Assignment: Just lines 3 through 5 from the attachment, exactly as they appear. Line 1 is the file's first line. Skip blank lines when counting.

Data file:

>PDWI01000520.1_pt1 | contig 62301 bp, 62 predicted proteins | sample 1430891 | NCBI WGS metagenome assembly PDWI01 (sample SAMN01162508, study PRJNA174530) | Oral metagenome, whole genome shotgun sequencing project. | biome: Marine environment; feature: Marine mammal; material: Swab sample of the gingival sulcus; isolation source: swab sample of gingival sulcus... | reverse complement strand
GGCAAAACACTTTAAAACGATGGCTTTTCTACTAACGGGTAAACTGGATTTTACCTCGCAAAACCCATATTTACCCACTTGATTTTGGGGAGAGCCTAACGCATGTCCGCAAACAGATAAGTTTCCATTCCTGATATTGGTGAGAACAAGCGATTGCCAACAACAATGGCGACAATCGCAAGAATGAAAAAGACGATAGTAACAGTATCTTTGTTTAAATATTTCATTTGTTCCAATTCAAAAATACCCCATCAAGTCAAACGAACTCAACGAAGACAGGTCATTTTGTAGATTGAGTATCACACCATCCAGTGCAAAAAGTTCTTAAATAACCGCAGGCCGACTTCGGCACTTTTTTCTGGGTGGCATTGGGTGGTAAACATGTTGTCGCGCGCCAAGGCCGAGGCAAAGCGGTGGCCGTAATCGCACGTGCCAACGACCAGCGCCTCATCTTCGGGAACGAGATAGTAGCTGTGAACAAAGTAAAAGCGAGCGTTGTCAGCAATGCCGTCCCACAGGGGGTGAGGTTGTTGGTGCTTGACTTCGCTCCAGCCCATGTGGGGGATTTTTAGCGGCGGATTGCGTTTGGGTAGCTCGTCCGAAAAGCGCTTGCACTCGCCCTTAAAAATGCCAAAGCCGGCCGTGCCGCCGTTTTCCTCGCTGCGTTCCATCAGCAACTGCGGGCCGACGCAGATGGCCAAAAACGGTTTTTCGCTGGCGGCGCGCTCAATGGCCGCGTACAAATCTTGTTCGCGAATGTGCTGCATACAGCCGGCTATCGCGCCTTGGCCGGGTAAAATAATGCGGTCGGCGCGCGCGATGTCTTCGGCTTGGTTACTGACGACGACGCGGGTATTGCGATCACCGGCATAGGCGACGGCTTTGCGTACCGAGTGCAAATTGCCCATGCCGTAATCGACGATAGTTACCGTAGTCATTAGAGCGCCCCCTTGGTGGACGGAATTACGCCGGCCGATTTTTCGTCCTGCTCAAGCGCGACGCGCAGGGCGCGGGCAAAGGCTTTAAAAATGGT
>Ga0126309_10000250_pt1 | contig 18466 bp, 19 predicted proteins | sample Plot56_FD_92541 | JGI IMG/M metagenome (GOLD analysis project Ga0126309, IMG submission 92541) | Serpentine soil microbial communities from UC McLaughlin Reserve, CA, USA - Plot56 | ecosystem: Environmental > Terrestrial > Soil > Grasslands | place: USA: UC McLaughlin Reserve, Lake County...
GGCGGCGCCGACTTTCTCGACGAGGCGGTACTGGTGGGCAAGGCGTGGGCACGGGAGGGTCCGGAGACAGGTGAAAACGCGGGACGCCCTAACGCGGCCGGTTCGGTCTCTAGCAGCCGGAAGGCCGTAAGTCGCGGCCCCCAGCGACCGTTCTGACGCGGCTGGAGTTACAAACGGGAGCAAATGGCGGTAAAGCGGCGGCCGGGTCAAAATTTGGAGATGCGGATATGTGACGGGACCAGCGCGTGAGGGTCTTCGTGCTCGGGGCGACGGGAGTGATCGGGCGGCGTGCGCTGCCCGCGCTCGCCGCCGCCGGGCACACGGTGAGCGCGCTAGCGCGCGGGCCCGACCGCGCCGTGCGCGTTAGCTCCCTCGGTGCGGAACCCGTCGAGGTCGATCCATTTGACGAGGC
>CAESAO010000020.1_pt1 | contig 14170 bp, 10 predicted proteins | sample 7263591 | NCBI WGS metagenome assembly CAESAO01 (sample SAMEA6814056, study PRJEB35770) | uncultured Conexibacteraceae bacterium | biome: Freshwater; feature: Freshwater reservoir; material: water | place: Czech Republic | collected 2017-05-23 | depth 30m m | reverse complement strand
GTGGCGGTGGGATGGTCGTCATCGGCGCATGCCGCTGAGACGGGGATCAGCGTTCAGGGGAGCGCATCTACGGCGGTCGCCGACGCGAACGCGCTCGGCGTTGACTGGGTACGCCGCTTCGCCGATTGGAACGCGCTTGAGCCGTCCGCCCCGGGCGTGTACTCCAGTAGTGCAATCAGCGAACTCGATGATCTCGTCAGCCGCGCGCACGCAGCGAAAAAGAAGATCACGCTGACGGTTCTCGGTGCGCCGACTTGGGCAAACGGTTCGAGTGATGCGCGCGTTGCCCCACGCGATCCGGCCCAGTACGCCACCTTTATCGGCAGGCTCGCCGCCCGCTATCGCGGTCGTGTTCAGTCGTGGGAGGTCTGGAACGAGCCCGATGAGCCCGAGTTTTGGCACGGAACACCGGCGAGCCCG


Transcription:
>Ga0126309_10000250_pt1 | contig 18466 bp, 19 predicted proteins | sample Plot56_FD_92541 | JGI IMG/M metagenome (GOLD analysis project Ga0126309, IMG submission 92541) | Serpentine soil microbial communities from UC McLaughlin Reserve, CA, USA - Plot56 | ecosystem: Environmental > Terrestrial > Soil > Grasslands | place: USA: UC McLaughlin Reserve, Lake County...
GGCGGCGCCGACTTTCTCGACGAGGCGGTACTGGTGGGCAAGGCGTGGGCACGGGAGGGTCCGGAGACAGGTGAAAACGCGGGACGCCCTAACGCGGCCGGTTCGGTCTCTAGCAGCCGGAAGGCCGTAAGTCGCGGCCCCCAGCGACCGTTCTGACGCGGCTGGAGTTACAAACGGGAGCAAATGGCGGTAAAGCGGCGGCCGGGTCAAAATTTGGAGATGCGGATATGTGACGGGACCAGCGCGTGAGGGTCTTCGTGCTCGGGGCGACGGGAGTGATCGGGCGGCGTGCGCTGCCCGCGCTCGCCGCCGCCGGGCACACGGTGAGCGCGCTAGCGCGCGGGCCCGACCGCGCCGTGCGCGTTAGCTCCCTCGGTGCGGAACCCGTCGAGGTCGATCCATTTGACGAGGC
>CAESAO010000020.1_pt1 | contig 14170 bp, 10 predicted proteins | sample 7263591 | NCBI WGS metagenome assembly CAESAO01 (sample SAMEA6814056, study PRJEB35770) | uncultured Conexibacteraceae bacterium | biome: Freshwater; feature: Freshwater reservoir; material: water | place: Czech Republic | collected 2017-05-23 | depth 30m m | reverse complement strand